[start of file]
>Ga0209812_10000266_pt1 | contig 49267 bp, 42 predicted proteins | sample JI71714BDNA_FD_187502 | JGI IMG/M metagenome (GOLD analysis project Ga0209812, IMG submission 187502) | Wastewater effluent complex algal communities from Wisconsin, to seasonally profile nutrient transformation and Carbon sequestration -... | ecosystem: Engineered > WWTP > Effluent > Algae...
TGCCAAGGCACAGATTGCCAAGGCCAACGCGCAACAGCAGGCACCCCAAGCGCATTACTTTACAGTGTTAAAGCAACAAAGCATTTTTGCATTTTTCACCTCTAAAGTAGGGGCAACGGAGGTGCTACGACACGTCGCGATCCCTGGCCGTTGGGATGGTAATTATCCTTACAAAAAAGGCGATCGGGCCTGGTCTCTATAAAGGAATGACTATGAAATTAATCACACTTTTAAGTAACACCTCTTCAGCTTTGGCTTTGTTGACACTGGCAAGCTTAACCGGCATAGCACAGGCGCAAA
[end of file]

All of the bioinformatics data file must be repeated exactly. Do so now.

>Ga0209812_10000266_pt1 | contig 49267 bp, 42 predicted proteins | sample JI71714BDNA_FD_187502 | JGI IMG/M metagenome (GOLD analysis project Ga0209812, IMG submission 187502) | Wastewater effluent complex algal communities from Wisconsin, to seasonally profile nutrient transformation and Carbon sequestration -... | ecosystem: Engineered > WWTP > Effluent > Algae...
TGCCAAGGCACAGATTGCCAAGGCCAACGCGCAACAGCAGGCACCCCAAGCGCATTACTTTACAGTGTTAAAGCAACAAAGCATTTTTGCATTTTTCACCTCTAAAGTAGGGGCAACGGAGGTGCTACGACACGTCGCGATCCCTGGCCGTTGGGATGGTAATTATCCTTACAAAAAAGGCGATCGGGCCTGGTCTCTATAAAGGAATGACTATGAAATTAATCACACTTTTAAGTAACACCTCTTCAGCTTTGGCTTTGTTGACACTGGCAAGCTTAACCGGCATAGCACAGGCGCAAA